Cervical cancer vaccine for girls must be given to gay men due to increase in anal cancer, says BMA

Published: January 16, 2013

The national programme to vaccinate young girls against a sexually transmitted virus which can cause cervical cancer should be extended to gay men, doctors say.

The British Medical Association has written to Anna Soubry, minister for Health, urging her to introduce HPV (human papilloma virus) vaccinations for young gay men attending sexual health clinics. They warn that there is an “alarming increase in anal cancer in gay men”. Anal cancer is rising at one to three per cent a year in most developed countries.

HPV vaccinations provide protection against the two commonest strains of the virus, which can cause cervical and anal cancer. From next September, the existing vaccine Cervarix is being replaced with Gardasil, which also protects against genital warts.

In the letter to Ms Soubry from the Dermatology and Venereology subgroup of the BMA, the specialists write: “We believe that a vaccination programme with Gardasil [for young gay men] would be of enormous benefit in reducing the incidence of anal warts, anal pre-cancer and cancer, as borne out in Australia.” HPV vaccination with Gardasil was introduced for girls in Australia in 2004 and is now to be extended to boys in the same age group (12 and 13). The authors of the BMA letter say they recognise that vaccinating all boys “is not economically viable in the UK at the moment”.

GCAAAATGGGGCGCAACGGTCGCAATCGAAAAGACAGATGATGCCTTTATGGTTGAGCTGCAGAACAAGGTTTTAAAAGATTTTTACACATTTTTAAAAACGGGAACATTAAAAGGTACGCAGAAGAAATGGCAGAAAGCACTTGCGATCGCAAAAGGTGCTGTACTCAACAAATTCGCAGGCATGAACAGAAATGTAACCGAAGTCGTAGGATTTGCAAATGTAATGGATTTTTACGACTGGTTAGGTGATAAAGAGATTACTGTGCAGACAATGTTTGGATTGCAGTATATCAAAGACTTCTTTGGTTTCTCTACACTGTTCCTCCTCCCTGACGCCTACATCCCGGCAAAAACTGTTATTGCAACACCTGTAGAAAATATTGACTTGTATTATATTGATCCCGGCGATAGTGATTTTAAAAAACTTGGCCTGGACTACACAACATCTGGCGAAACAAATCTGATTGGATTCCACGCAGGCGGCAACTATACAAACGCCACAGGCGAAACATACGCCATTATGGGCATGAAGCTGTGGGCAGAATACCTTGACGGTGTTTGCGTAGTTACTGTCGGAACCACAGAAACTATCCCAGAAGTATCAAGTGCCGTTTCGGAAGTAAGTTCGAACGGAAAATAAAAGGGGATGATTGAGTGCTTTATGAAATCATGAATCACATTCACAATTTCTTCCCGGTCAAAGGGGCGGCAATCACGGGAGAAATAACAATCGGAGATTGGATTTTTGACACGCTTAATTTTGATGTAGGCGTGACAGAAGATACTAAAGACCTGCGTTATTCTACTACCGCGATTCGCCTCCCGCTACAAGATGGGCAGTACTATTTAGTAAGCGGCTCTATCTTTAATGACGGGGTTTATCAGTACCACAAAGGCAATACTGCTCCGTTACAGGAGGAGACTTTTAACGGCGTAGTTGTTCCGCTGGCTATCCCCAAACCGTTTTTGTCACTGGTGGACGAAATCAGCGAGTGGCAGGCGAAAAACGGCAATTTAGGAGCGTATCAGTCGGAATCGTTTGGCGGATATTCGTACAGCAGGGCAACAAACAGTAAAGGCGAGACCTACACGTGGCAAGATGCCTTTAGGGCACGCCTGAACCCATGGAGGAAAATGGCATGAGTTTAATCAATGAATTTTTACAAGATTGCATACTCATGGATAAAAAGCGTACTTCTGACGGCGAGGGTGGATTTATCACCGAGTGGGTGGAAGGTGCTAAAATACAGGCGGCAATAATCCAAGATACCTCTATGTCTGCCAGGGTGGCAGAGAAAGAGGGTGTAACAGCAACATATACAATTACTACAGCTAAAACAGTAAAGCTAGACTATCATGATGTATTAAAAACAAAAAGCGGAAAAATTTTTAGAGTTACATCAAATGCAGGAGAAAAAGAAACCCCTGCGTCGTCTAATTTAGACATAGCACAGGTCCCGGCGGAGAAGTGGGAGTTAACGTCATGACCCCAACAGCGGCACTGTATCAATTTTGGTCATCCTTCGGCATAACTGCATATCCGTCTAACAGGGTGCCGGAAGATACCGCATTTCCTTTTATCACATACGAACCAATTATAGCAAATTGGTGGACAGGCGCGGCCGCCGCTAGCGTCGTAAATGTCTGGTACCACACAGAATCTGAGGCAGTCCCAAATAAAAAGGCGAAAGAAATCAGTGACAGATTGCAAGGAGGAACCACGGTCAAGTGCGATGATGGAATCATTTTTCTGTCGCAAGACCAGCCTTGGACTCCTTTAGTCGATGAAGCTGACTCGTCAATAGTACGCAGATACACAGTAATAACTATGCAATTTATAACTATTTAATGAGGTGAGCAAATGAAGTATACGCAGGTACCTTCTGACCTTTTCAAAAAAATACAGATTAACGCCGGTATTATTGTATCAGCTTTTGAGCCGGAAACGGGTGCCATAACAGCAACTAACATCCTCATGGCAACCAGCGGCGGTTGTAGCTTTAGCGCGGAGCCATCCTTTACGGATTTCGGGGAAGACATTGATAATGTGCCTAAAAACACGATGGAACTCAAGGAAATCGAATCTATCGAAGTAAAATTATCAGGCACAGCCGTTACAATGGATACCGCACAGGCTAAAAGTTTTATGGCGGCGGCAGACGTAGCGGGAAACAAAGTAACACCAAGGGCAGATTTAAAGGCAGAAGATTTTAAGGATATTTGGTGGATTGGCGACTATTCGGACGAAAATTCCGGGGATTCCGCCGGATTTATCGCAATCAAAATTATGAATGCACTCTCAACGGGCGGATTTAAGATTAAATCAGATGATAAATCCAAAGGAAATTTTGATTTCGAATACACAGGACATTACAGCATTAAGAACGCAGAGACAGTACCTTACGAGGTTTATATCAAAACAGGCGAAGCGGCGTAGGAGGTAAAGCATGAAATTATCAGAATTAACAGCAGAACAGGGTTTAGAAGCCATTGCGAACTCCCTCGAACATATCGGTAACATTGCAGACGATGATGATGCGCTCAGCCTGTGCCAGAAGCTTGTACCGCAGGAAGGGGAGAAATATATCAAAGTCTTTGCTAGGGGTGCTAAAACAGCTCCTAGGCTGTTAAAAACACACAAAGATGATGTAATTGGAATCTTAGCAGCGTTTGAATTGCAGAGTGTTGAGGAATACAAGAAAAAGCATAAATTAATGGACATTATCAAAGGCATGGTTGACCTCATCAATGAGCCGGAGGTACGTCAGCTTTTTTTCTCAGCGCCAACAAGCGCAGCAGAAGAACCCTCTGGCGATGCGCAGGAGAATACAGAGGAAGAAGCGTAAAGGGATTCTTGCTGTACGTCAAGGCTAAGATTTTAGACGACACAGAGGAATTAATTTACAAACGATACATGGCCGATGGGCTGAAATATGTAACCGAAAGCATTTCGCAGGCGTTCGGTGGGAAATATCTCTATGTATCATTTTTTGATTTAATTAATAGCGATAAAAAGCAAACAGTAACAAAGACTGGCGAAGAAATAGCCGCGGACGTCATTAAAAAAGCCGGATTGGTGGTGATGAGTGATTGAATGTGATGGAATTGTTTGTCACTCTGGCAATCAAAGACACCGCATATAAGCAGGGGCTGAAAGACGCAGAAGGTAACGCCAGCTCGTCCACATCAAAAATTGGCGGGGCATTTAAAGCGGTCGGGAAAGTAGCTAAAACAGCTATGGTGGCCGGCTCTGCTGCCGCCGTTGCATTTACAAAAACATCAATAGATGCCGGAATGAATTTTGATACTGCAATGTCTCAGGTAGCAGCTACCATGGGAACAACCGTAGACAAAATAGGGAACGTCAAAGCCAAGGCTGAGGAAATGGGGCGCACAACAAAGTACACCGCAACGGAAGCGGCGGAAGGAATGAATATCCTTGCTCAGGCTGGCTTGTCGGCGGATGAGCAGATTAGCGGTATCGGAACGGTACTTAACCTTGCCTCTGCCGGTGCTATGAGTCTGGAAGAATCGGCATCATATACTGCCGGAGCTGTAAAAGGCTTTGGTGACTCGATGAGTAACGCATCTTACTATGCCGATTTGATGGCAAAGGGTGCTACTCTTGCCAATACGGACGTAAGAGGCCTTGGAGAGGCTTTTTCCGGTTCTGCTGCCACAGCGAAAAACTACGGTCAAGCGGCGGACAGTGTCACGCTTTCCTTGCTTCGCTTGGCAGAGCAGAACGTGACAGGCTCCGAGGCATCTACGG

However, new figures on the rise in throat cancer linked to sexual activity could change that, they say. There are more than 1,000 cases of oropharyngeal cancer a year, which have doubled since the mid-1990s. Many specialists criticised the Department of Health’s decision to restrict HPV vaccination to girls when it was introduced in 2008. They argued that giving it to boys would reduce the prevalence of the infection in the population, offer added protection to girls, and prevent genital warts and anal cancer in both sexes.

Dr Colm O’Mahony, consultant in sexually transmitted diseases at the Countess of Chester Hospital and lead author of the BMA letter, said: “Australia has seen a phenomenal reduction in genital warts in a very short time… It would be best to give the vaccine to boys in the early teens, as for girls. But we recognise that is not cost effective at the moment. But we think if young gay men up to the age of 21 attending sexual health clinics are offered the vaccine the chances of the virus causing trouble will be very much reduced.”

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